elections alone are not the end of the story. A democratic regime must act democratically in

the country and in relations with its neighbours otherwise the mandate becomes suspect

Deposing Charles Taylor

A Thursday Postcard

By  Tajudeen Abdul-Raheem

Former President Charles was forced by a combination of local, regional and international pressure to resign his office two weeks ago. In a surreal performance he made his valedictory national broadcast witnessed by three African Presidents: Mbeki (South Africa), Chissano (Mozambique and current chair of the AU) and Kufour (Ghana and current chair of the ECOWAS).

Affecting a patriotism and “love for my people” that was neither characteristic of his brutal war for the presidential mansion nor his ransom presidency for six years or his various regional misadventures he compared himself to Jesus Christ and felt himself  “the sacrificial lamb.”

It was distasteful and I am sure very offensive to committed practising Christians that a scoundrel like “‘Charlie Boy” can misappropriate such potent religious symbolism that is at the centre of their faith for his ignoble purposes. That said it does not mean that there is no iota of legitimate concern in it even if liberally embroidered on a canvass of political opportunism.

It is like the Man who was accused of being paranoid and he said: “the fact that I may be paranoid does not mean that there is nobody conspiring against me.” The fact that Charles Taylor said something does not mean that there may not be element of truth in it though not for the delusionary and emotive reasons that Taylor had in mind in forcing the parallel.

He has indeed been sacrificed but unlike Christ his second coming is neither heralded nor desirable and hopefully he is gone and gone forever. He has been sacrificed as a symbol of emerging higher standards expected of African leaders and growing consensus that African leaders cannot just rule as they please, how they please, and for as long as they desire.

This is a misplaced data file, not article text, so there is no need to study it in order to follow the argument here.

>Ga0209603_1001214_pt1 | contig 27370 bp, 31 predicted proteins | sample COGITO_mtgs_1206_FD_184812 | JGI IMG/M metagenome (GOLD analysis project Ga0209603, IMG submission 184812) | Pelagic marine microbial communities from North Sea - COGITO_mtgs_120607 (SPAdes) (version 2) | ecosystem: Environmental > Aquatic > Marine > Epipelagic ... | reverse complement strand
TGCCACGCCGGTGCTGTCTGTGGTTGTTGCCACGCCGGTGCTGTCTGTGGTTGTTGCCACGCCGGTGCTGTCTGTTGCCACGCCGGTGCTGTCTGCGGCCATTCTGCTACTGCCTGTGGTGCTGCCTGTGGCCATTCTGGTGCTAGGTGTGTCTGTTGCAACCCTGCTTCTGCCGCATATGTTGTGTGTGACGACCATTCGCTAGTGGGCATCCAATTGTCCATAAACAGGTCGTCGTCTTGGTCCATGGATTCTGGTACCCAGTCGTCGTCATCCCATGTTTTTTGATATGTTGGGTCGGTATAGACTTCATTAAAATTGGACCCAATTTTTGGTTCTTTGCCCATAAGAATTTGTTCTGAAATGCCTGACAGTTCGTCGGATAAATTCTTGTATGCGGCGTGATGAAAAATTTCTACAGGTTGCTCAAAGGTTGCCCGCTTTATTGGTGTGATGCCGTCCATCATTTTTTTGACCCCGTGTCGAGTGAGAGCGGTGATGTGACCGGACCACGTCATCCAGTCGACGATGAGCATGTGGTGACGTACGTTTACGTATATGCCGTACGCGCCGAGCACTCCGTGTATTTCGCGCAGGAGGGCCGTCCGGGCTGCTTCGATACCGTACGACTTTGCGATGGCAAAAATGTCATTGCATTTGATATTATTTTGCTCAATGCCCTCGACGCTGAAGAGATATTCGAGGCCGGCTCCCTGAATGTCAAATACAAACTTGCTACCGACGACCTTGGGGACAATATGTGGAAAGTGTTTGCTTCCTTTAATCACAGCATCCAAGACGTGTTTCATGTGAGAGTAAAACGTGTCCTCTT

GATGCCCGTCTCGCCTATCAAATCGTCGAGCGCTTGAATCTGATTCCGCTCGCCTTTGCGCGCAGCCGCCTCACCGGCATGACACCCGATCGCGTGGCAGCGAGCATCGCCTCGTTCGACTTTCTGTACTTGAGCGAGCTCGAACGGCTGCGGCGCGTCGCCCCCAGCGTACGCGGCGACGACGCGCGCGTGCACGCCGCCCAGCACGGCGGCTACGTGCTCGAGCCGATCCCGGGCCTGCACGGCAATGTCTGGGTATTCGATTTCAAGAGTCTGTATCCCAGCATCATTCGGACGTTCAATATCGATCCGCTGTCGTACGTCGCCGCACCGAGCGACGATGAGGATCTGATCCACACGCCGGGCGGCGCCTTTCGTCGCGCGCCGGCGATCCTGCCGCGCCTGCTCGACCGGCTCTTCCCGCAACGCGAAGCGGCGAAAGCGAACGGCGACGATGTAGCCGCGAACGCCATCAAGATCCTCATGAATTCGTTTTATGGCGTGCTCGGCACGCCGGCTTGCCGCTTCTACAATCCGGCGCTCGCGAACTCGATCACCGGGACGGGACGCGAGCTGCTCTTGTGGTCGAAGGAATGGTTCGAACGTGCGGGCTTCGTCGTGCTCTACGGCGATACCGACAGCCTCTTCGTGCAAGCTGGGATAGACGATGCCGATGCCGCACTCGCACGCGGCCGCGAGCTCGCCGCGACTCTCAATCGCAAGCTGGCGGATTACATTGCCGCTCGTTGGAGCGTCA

The Taylor experience has far wider implication in many ways.

One, it is a precedent that sets a higher threshold for other sitting dictators that they can be dealt with. African leaders now have to show why they can act on Taylor and not on others. They will be hard put to justify “softly softly” diplomacy in confronting similar situations from now on. This expands the space for public discourse on dealing with these issues. Some of the positive aspects of the Constitutive Act of the African Union and worthy aspirations of the African Peer Review Mechanism in the unpopular NEPAD may be gathering their own momentum precluding inaction by the leaders.

Two, the hand-me-down, Donor-driven, Aid-addicted limited democratic dispensations across the continent is being given its African imprint that demands more than just merely winning elections in order to legitimise yourself. Here was Charles Taylor, “elected” in elections judged by the ubiquitous international community and its allied election tourists, as “generally free and fair” being forced out of office before the expiration of his “legitimate” mandate. It means that elections alone are not the end of the story. A democratic regime must act democratically in the country and in relations with its neighbours otherwise the mandate becomes suspect and can be overrun by wider needs of the country and the region.

Three, it operationalises notions of collective sovereignty and security. Your neighbours have as much legitimate stake in your internal activities as you do in theirs which may give force to emerging regional citizenship and governance. For instance, Charles Taylor is not indicted because of what he has done in Liberia and to fellow Liberians (even though gruesome evidence abound) but for his support for banditry and predatory Rebels in a neighbouring country. The Presidents and Commanders of Uganda, Rwanda, Zimbabwe, Angola and others militarily involved in the DRC must worry because maybe not now but in the future they could be indicted for their actions or inactions in the tragedy of that country.